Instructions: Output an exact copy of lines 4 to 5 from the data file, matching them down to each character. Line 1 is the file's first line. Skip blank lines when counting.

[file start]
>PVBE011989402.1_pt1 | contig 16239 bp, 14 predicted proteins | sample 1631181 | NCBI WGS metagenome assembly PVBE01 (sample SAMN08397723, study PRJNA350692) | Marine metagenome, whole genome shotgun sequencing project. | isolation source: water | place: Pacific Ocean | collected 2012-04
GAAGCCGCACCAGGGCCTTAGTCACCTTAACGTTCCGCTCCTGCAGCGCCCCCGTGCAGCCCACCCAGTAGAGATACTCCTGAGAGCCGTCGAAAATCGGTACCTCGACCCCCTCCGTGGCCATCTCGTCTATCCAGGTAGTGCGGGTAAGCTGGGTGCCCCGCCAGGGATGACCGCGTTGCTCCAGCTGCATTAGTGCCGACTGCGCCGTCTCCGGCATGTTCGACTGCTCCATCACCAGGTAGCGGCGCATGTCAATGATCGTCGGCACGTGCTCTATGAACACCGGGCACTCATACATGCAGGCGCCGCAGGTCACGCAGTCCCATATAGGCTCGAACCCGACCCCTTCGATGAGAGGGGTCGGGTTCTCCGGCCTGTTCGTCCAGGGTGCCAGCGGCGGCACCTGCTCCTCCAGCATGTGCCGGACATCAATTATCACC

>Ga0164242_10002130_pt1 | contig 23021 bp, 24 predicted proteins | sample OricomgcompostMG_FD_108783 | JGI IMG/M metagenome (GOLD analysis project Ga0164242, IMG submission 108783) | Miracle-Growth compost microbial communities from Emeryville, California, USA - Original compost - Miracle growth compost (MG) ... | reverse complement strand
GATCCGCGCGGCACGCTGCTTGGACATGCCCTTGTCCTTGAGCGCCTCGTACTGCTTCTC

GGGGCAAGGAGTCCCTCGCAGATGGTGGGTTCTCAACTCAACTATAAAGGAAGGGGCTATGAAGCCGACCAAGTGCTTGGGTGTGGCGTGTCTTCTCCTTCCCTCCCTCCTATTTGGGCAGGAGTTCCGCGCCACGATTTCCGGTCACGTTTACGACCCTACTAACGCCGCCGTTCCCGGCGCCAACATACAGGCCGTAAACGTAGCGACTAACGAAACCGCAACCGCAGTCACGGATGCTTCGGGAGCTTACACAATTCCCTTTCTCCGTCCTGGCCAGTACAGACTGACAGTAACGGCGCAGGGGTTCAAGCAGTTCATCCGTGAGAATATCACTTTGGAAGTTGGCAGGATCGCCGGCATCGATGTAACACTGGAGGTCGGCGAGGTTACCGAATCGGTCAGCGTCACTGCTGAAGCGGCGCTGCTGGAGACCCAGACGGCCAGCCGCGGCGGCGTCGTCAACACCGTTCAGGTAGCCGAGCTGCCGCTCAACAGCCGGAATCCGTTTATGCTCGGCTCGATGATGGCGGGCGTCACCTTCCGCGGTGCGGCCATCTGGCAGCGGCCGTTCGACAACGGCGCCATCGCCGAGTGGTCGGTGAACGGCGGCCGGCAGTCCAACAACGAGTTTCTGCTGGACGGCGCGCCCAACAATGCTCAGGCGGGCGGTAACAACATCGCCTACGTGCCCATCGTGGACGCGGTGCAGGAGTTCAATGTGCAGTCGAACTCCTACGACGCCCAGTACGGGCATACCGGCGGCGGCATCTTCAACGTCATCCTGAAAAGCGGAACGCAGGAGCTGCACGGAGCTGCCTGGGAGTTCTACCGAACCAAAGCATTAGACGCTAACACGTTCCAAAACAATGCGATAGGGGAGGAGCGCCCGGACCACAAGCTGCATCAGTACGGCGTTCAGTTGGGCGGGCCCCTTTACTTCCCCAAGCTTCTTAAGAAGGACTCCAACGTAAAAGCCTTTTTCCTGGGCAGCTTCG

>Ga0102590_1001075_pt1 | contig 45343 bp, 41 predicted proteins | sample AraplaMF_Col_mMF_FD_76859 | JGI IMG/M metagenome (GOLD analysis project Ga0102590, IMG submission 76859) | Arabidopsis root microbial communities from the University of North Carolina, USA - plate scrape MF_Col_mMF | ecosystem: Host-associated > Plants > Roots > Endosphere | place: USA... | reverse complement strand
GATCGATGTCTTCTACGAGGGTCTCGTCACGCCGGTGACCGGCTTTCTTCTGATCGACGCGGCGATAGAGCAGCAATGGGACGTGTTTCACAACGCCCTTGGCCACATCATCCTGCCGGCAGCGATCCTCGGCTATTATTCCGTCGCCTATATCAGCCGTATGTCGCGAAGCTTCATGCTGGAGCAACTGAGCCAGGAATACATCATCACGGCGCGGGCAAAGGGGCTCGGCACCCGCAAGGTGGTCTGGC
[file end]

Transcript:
GATCCGCGCGGCACGCTGCTTGGACATGCCCTTGTCCTTGAGCGCCTCGTACTGCTTCTC

GGGGCAAGGAGTCCCTCGCAGATGGTGGGTTCTCAACTCAACTATAAAGGAAGGGGCTATGAAGCCGACCAAGTGCTTGGGTGTGGCGTGTCTTCTCCTTCCCTCCCTCCTATTTGGGCAGGAGTTCCGCGCCACGATTTCCGGTCACGTTTACGACCCTACTAACGCCGCCGTTCCCGGCGCCAACATACAGGCCGTAAACGTAGCGACTAACGAAACCGCAACCGCAGTCACGGATGCTTCGGGAGCTTACACAATTCCCTTTCTCCGTCCTGGCCAGTACAGACTGACAGTAACGGCGCAGGGGTTCAAGCAGTTCATCCGTGAGAATATCACTTTGGAAGTTGGCAGGATCGCCGGCATCGATGTAACACTGGAGGTCGGCGAGGTTACCGAATCGGTCAGCGTCACTGCTGAAGCGGCGCTGCTGGAGACCCAGACGGCCAGCCGCGGCGGCGTCGTCAACACCGTTCAGGTAGCCGAGCTGCCGCTCAACAGCCGGAATCCGTTTATGCTCGGCTCGATGATGGCGGGCGTCACCTTCCGCGGTGCGGCCATCTGGCAGCGGCCGTTCGACAACGGCGCCATCGCCGAGTGGTCGGTGAACGGCGGCCGGCAGTCCAACAACGAGTTTCTGCTGGACGGCGCGCCCAACAATGCTCAGGCGGGCGGTAACAACATCGCCTACGTGCCCATCGTGGACGCGGTGCAGGAGTTCAATGTGCAGTCGAACTCCTACGACGCCCAGTACGGGCATACCGGCGGCGGCATCTTCAACGTCATCCTGAAAAGCGGAACGCAGGAGCTGCACGGAGCTGCCTGGGAGTTCTACCGAACCAAAGCATTAGACGCTAACACGTTCCAAAACAATGCGATAGGGGAGGAGCGCCCGGACCACAAGCTGCATCAGTACGGCGTTCAGTTGGGCGGGCCCCTTTACTTCCCCAAGCTTCTTAAGAAGGACTCCAACGTAAAAGCCTTTTTCCTGGGCAGCTTCG